Exhibition at Städtische Galerie im Lenbachhaus und Kunstbau , Germany of slide installations and videos from the start of Willie Doherty’s career in the early 1990s to the present day.
In his (often large-scale) single- and multi-channel videos, Willie Doherty offers political and aesthetic images of Ireland that challenge widespread misconceptions of pristine natural landscapes as well as biased coverage of the Northern Ireland conflict. The voice over in certain works, for instance, switches identity between offender and victim. Doherty’s concern is not so much to tie down events and interpretations as to pinpoint archetypal features of the conflict. The traces of conflict that the videos capture–for instance deserted and wrecked buildings, or roadblocks–are also always viewed ambivalently, both as provocation for and as the consequence of actions. This shifting of perspectives and roles is in keeping with the reception that Doherty’s often dualistically conceived works invite: perception of them is optimal when one moves around the exhibition space, directing attention at one of two screens then at the other.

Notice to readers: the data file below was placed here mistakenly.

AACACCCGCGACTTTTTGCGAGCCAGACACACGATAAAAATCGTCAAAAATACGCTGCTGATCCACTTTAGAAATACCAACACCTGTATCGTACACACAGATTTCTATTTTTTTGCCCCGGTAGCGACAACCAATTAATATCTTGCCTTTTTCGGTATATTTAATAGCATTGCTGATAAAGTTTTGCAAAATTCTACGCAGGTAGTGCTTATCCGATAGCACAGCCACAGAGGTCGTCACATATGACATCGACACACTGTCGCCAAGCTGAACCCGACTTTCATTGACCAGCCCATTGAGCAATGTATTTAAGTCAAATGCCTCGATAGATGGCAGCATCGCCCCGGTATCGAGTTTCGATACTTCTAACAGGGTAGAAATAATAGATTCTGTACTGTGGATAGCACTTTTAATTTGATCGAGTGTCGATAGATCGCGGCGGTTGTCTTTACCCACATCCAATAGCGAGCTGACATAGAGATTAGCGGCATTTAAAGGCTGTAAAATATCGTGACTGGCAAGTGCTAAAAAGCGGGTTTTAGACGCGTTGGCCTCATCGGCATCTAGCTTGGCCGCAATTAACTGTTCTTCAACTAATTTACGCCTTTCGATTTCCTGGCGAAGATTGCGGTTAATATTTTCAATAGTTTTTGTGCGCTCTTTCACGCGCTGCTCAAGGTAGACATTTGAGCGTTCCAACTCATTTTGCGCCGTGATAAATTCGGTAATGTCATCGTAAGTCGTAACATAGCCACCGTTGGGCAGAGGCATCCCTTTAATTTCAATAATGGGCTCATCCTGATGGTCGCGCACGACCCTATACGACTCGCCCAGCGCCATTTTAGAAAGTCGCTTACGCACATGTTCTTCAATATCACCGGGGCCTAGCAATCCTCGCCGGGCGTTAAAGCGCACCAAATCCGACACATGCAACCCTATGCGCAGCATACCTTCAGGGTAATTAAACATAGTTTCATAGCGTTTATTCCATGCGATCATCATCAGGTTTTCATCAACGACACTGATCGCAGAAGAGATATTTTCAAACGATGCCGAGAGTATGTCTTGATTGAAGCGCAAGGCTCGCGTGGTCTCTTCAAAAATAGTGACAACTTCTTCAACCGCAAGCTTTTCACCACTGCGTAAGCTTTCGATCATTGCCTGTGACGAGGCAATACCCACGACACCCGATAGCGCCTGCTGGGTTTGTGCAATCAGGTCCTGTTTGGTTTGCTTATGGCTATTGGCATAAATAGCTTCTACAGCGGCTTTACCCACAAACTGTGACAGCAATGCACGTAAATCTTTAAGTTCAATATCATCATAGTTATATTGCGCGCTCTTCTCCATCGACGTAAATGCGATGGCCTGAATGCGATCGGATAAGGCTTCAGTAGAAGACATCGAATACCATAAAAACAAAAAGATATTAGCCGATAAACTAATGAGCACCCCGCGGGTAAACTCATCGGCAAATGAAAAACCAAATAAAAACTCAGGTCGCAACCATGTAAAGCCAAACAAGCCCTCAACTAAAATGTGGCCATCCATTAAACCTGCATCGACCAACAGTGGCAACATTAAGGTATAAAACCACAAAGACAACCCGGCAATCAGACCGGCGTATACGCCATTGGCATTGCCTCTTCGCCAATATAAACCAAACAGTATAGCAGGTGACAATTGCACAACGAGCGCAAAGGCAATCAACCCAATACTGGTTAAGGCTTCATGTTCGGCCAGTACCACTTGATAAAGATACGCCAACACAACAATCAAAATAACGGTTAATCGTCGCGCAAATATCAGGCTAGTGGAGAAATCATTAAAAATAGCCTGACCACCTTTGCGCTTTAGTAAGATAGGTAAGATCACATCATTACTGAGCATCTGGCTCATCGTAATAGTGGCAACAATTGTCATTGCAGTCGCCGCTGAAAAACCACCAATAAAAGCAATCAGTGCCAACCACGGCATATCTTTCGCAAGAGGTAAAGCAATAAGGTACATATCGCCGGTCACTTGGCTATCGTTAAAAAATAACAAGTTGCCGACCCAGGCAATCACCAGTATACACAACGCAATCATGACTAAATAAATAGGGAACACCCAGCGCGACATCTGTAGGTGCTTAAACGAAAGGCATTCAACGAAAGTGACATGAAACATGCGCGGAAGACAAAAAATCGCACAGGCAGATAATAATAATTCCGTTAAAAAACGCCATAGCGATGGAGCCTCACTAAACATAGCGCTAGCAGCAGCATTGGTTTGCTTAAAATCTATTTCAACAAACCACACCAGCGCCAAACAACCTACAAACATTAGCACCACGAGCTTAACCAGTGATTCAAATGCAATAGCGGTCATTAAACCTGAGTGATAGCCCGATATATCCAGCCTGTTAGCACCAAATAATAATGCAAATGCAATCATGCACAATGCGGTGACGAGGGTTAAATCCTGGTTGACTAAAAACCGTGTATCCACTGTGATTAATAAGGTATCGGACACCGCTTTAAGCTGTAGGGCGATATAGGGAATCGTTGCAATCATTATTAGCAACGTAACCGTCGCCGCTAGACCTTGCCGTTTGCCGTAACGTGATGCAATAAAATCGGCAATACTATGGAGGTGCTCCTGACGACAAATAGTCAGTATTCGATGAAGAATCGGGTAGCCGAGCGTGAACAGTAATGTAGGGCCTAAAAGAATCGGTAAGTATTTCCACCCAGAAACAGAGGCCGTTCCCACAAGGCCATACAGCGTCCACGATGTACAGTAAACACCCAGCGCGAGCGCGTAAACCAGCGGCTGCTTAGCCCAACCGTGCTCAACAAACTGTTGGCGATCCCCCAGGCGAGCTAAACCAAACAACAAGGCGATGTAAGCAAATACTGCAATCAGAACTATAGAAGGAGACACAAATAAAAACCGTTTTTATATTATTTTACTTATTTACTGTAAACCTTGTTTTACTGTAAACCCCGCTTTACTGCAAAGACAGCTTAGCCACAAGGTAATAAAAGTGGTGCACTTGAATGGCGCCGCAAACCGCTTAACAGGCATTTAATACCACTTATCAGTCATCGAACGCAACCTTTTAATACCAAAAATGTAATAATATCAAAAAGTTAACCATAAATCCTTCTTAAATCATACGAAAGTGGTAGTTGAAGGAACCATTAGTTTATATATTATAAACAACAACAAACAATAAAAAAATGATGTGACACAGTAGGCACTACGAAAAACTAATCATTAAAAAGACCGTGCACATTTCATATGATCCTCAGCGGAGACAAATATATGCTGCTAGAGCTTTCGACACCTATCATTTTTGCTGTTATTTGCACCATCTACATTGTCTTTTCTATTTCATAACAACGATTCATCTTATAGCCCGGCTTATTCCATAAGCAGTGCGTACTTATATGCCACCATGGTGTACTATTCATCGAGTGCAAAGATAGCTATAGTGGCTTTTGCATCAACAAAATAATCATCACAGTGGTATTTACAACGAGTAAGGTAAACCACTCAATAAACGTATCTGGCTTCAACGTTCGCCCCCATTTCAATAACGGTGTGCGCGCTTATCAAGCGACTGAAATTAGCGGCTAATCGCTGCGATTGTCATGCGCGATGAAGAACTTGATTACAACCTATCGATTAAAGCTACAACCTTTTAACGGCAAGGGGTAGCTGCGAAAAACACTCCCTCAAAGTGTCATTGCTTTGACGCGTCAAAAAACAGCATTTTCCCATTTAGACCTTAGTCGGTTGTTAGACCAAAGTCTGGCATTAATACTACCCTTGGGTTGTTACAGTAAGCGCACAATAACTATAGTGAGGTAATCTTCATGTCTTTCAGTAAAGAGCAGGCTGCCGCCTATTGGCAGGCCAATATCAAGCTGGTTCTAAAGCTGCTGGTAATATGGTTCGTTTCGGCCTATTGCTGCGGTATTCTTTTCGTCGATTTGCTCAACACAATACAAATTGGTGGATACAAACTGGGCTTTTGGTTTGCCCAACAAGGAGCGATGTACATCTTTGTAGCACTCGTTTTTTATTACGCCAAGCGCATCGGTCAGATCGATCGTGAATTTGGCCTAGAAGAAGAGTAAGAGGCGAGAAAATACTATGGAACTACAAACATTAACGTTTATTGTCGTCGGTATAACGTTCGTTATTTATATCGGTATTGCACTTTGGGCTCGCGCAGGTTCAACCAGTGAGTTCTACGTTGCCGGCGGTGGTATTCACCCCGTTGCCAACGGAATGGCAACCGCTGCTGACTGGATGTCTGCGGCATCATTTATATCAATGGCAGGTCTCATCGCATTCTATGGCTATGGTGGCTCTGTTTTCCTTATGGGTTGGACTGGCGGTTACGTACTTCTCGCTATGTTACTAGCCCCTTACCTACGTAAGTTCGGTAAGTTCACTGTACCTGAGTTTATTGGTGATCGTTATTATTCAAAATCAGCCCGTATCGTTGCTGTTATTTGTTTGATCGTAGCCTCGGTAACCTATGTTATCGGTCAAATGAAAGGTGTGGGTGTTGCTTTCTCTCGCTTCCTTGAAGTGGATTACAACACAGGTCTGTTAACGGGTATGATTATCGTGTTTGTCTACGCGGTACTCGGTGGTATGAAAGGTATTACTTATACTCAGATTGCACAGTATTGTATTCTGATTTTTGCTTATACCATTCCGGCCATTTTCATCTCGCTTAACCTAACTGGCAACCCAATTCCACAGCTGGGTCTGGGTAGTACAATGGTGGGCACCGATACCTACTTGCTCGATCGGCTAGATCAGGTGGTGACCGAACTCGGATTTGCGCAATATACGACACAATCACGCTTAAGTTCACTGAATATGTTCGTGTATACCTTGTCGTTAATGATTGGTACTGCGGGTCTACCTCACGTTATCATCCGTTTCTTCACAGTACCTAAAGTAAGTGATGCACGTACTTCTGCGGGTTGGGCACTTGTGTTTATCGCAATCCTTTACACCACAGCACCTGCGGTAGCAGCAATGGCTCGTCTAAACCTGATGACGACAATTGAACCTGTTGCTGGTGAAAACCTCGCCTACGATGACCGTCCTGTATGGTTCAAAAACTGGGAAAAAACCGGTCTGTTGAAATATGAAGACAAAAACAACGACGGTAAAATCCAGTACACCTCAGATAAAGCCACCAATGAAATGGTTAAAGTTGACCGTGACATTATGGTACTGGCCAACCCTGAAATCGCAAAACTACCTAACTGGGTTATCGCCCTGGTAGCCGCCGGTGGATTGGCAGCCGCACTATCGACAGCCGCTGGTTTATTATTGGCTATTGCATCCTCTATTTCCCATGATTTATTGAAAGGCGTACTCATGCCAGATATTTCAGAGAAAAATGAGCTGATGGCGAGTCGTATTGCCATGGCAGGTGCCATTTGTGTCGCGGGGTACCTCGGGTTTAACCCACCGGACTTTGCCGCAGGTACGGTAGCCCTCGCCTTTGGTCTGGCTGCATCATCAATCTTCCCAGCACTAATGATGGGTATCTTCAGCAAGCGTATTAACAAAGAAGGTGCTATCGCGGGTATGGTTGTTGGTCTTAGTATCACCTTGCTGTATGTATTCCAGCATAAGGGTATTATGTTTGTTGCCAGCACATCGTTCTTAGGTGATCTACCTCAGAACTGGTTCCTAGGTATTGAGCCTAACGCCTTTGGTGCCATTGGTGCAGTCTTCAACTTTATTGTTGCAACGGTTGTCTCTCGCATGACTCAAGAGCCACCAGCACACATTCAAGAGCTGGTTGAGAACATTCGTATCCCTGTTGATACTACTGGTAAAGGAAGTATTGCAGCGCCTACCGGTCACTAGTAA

Doherty’s works have a remarkable ability to reach out beyond the specifically Northern Irish conflict and deal at a sophisticated level with general topics such as the surveillance of public space, mechanisms of inclusion and exclusion, and national and religious conflicts. While Doherty’s stylistic devices are wide-ranging, all of his works share a high degree of suggestive visual invention and also the fascinating ambivalence of what at first sight appears to be unambiguous. A seemingly ominous figure, such as the man with shaved head in Non-Specific Threat (2004), for instance, whom the camera circles to the accompaniment of a voiceover, is both active and reactive, fictional and real, past and future. His words invoke situations ranging from menace to intimacy. The man could be a participant in the Northern Ireland conflict, or he could also be a plain human being–a worker, a student, a sportsman.
It is precisely this productive ambiguity that implicates the viewer at a level that is not only emotional but also intellectual, and reveals that those fears of possible violence and the paranoiac projections vis-á-vis the supposedly strange and unfamiliar are by no means confined to Northern Ireland.